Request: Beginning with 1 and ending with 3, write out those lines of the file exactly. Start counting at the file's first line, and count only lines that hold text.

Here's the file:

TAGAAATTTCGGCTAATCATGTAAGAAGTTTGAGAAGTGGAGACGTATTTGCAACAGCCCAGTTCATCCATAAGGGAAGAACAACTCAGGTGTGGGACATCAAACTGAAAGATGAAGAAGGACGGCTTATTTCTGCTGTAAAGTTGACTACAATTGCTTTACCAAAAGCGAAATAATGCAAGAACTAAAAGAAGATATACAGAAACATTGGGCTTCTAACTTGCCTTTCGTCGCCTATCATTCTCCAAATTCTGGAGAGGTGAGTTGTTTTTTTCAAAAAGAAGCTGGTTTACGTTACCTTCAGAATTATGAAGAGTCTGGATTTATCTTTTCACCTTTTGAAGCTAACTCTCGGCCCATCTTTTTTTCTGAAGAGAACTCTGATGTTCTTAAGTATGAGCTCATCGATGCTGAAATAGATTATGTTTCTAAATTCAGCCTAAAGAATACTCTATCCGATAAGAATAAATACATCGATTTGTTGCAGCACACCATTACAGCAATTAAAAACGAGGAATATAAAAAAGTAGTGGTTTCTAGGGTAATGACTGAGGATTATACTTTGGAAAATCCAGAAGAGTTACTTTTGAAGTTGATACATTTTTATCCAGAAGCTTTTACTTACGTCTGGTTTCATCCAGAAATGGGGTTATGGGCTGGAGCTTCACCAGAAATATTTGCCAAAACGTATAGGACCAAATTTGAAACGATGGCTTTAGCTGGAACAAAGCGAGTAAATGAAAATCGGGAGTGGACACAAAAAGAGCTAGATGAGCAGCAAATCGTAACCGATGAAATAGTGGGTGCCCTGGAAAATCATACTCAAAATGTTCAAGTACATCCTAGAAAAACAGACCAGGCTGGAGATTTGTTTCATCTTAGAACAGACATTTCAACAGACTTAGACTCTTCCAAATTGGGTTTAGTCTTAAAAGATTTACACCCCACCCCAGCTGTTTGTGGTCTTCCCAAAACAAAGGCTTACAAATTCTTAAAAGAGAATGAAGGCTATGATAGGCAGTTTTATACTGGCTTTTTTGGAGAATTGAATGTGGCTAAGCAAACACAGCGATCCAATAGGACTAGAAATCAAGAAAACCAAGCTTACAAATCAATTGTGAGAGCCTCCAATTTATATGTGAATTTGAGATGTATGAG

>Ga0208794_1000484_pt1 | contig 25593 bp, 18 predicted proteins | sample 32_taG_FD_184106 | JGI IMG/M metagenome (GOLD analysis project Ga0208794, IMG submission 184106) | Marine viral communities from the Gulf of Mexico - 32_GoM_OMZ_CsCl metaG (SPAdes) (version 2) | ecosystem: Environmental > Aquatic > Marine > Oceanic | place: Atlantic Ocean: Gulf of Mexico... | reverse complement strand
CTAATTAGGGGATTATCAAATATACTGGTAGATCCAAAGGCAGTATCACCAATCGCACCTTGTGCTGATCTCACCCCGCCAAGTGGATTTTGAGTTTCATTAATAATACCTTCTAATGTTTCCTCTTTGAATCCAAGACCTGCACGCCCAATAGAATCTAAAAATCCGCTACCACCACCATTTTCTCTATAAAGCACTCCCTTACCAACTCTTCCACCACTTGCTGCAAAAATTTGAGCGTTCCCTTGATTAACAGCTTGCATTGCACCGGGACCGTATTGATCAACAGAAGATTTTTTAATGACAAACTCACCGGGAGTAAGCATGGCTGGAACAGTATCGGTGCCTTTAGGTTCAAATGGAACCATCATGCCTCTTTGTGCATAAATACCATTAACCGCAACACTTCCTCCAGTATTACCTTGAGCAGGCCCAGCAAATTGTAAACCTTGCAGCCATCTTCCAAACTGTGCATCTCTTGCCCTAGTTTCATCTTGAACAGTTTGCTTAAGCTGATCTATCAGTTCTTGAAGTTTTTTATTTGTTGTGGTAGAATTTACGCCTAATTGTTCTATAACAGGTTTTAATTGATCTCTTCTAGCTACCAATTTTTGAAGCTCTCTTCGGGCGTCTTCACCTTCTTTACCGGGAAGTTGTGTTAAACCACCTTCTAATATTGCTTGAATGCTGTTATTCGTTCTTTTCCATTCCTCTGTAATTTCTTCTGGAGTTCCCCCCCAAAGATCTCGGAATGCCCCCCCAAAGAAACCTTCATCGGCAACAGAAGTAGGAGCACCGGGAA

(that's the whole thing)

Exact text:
TAGAAATTTCGGCTAATCATGTAAGAAGTTTGAGAAGTGGAGACGTATTTGCAACAGCCCAGTTCATCCATAAGGGAAGAACAACTCAGGTGTGGGACATCAAACTGAAAGATGAAGAAGGACGGCTTATTTCTGCTGTAAAGTTGACTACAATTGCTTTACCAAAAGCGAAATAATGCAAGAACTAAAAGAAGATATACAGAAACATTGGGCTTCTAACTTGCCTTTCGTCGCCTATCATTCTCCAAATTCTGGAGAGGTGAGTTGTTTTTTTCAAAAAGAAGCTGGTTTACGTTACCTTCAGAATTATGAAGAGTCTGGATTTATCTTTTCACCTTTTGAAGCTAACTCTCGGCCCATCTTTTTTTCTGAAGAGAACTCTGATGTTCTTAAGTATGAGCTCATCGATGCTGAAATAGATTATGTTTCTAAATTCAGCCTAAAGAATACTCTATCCGATAAGAATAAATACATCGATTTGTTGCAGCACACCATTACAGCAATTAAAAACGAGGAATATAAAAAAGTAGTGGTTTCTAGGGTAATGACTGAGGATTATACTTTGGAAAATCCAGAAGAGTTACTTTTGAAGTTGATACATTTTTATCCAGAAGCTTTTACTTACGTCTGGTTTCATCCAGAAATGGGGTTATGGGCTGGAGCTTCACCAGAAATATTTGCCAAAACGTATAGGACCAAATTTGAAACGATGGCTTTAGCTGGAACAAAGCGAGTAAATGAAAATCGGGAGTGGACACAAAAAGAGCTAGATGAGCAGCAAATCGTAACCGATGAAATAGTGGGTGCCCTGGAAAATCATACTCAAAATGTTCAAGTACATCCTAGAAAAACAGACCAGGCTGGAGATTTGTTTCATCTTAGAACAGACATTTCAACAGACTTAGACTCTTCCAAATTGGGTTTAGTCTTAAAAGATTTACACCCCACCCCAGCTGTTTGTGGTCTTCCCAAAACAAAGGCTTACAAATTCTTAAAAGAGAATGAAGGCTATGATAGGCAGTTTTATACTGGCTTTTTTGGAGAATTGAATGTGGCTAAGCAAACACAGCGATCCAATAGGACTAGAAATCAAGAAAACCAAGCTTACAAATCAATTGTGAGAGCCTCCAATTTATATGTGAATTTGAGATGTATGAG

>Ga0208794_1000484_pt1 | contig 25593 bp, 18 predicted proteins | sample 32_taG_FD_184106 | JGI IMG/M metagenome (GOLD analysis project Ga0208794, IMG submission 184106) | Marine viral communities from the Gulf of Mexico - 32_GoM_OMZ_CsCl metaG (SPAdes) (version 2) | ecosystem: Environmental > Aquatic > Marine > Oceanic | place: Atlantic Ocean: Gulf of Mexico... | reverse complement strand
CTAATTAGGGGATTATCAAATATACTGGTAGATCCAAAGGCAGTATCACCAATCGCACCTTGTGCTGATCTCACCCCGCCAAGTGGATTTTGAGTTTCATTAATAATACCTTCTAATGTTTCCTCTTTGAATCCAAGACCTGCACGCCCAATAGAATCTAAAAATCCGCTACCACCACCATTTTCTCTATAAAGCACTCCCTTACCAACTCTTCCACCACTTGCTGCAAAAATTTGAGCGTTCCCTTGATTAACAGCTTGCATTGCACCGGGACCGTATTGATCAACAGAAGATTTTTTAATGACAAACTCACCGGGAGTAAGCATGGCTGGAACAGTATCGGTGCCTTTAGGTTCAAATGGAACCATCATGCCTCTTTGTGCATAAATACCATTAACCGCAACACTTCCTCCAGTATTACCTTGAGCAGGCCCAGCAAATTGTAAACCTTGCAGCCATCTTCCAAACTGTGCATCTCTTGCCCTAGTTTCATCTTGAACAGTTTGCTTAAGCTGATCTATCAGTTCTTGAAGTTTTTTATTTGTTGTGGTAGAATTTACGCCTAATTGTTCTATAACAGGTTTTAATTGATCTCTTCTAGCTACCAATTTTTGAAGCTCTCTTCGGGCGTCTTCACCTTCTTTACCGGGAAGTTGTGTTAAACCACCTTCTAATATTGCTTGAATGCTGTTATTCGTTCTTTTCCATTCCTCTGTAATTTCTTCTGGAGTTCCCCCCCAAAGATCTCGGAATGCCCCCCCAAAGAAACCTTCATCGGCAACAGAAGTAGGAGCACCGGGAA